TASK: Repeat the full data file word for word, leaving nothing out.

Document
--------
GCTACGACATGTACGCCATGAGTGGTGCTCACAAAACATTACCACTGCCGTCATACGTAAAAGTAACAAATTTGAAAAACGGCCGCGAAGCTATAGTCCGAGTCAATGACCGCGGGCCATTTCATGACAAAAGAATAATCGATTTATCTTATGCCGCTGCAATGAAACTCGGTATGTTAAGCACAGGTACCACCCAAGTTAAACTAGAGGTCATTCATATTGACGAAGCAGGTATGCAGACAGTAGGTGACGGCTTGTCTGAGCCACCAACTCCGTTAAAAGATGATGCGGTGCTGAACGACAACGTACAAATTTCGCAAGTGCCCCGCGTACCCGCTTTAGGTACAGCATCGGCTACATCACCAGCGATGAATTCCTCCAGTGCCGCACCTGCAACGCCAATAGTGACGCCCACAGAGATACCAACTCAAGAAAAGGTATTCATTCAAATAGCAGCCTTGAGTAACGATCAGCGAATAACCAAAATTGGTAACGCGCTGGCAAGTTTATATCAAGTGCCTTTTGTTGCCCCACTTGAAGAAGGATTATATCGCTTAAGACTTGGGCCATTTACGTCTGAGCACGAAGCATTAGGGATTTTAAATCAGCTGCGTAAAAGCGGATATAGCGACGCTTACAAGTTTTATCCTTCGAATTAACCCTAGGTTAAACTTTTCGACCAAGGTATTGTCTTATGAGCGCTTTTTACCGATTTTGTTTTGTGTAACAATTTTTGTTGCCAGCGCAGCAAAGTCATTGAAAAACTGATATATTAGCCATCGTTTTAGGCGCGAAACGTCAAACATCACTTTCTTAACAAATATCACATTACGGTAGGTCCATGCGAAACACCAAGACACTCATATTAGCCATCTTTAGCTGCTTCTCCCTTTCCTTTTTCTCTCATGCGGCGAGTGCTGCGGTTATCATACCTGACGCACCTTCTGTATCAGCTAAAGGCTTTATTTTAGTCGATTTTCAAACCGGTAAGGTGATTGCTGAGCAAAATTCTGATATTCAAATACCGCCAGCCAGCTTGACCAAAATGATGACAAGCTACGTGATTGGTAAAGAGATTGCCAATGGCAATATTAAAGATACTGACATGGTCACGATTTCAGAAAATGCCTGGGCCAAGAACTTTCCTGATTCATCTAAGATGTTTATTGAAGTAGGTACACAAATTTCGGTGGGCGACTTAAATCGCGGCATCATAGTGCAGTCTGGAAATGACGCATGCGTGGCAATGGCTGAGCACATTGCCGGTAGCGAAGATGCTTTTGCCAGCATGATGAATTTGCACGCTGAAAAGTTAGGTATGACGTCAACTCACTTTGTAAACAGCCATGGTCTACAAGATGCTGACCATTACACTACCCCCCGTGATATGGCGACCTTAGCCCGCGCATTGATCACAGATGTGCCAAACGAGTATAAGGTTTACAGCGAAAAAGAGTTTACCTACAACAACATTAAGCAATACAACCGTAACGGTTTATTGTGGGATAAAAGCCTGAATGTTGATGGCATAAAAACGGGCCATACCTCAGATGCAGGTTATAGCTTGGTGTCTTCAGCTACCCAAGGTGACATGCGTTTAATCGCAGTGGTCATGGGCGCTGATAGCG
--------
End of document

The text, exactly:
GCTACGACATGTACGCCATGAGTGGTGCTCACAAAACATTACCACTGCCGTCATACGTAAAAGTAACAAATTTGAAAAACGGCCGCGAAGCTATAGTCCGAGTCAATGACCGCGGGCCATTTCATGACAAAAGAATAATCGATTTATCTTATGCCGCTGCAATGAAACTCGGTATGTTAAGCACAGGTACCACCCAAGTTAAACTAGAGGTCATTCATATTGACGAAGCAGGTATGCAGACAGTAGGTGACGGCTTGTCTGAGCCACCAACTCCGTTAAAAGATGATGCGGTGCTGAACGACAACGTACAAATTTCGCAAGTGCCCCGCGTACCCGCTTTAGGTACAGCATCGGCTACATCACCAGCGATGAATTCCTCCAGTGCCGCACCTGCAACGCCAATAGTGACGCCCACAGAGATACCAACTCAAGAAAAGGTATTCATTCAAATAGCAGCCTTGAGTAACGATCAGCGAATAACCAAAATTGGTAACGCGCTGGCAAGTTTATATCAAGTGCCTTTTGTTGCCCCACTTGAAGAAGGATTATATCGCTTAAGACTTGGGCCATTTACGTCTGAGCACGAAGCATTAGGGATTTTAAATCAGCTGCGTAAAAGCGGATATAGCGACGCTTACAAGTTTTATCCTTCGAATTAACCCTAGGTTAAACTTTTCGACCAAGGTATTGTCTTATGAGCGCTTTTTACCGATTTTGTTTTGTGTAACAATTTTTGTTGCCAGCGCAGCAAAGTCATTGAAAAACTGATATATTAGCCATCGTTTTAGGCGCGAAACGTCAAACATCACTTTCTTAACAAATATCACATTACGGTAGGTCCATGCGAAACACCAAGACACTCATATTAGCCATCTTTAGCTGCTTCTCCCTTTCCTTTTTCTCTCATGCGGCGAGTGCTGCGGTTATCATACCTGACGCACCTTCTGTATCAGCTAAAGGCTTTATTTTAGTCGATTTTCAAACCGGTAAGGTGATTGCTGAGCAAAATTCTGATATTCAAATACCGCCAGCCAGCTTGACCAAAATGATGACAAGCTACGTGATTGGTAAAGAGATTGCCAATGGCAATATTAAAGATACTGACATGGTCACGATTTCAGAAAATGCCTGGGCCAAGAACTTTCCTGATTCATCTAAGATGTTTATTGAAGTAGGTACACAAATTTCGGTGGGCGACTTAAATCGCGGCATCATAGTGCAGTCTGGAAATGACGCATGCGTGGCAATGGCTGAGCACATTGCCGGTAGCGAAGATGCTTTTGCCAGCATGATGAATTTGCACGCTGAAAAGTTAGGTATGACGTCAACTCACTTTGTAAACAGCCATGGTCTACAAGATGCTGACCATTACACTACCCCCCGTGATATGGCGACCTTAGCCCGCGCATTGATCACAGATGTGCCAAACGAGTATAAGGTTTACAGCGAAAAAGAGTTTACCTACAACAACATTAAGCAATACAACCGTAACGGTTTATTGTGGGATAAAAGCCTGAATGTTGATGGCATAAAAACGGGCCATACCTCAGATGCAGGTTATAGCTTGGTGTCTTCAGCTACCCAAGGTGACATGCGTTTAATCGCAGTGGTCATGGGCGCTGATAGCG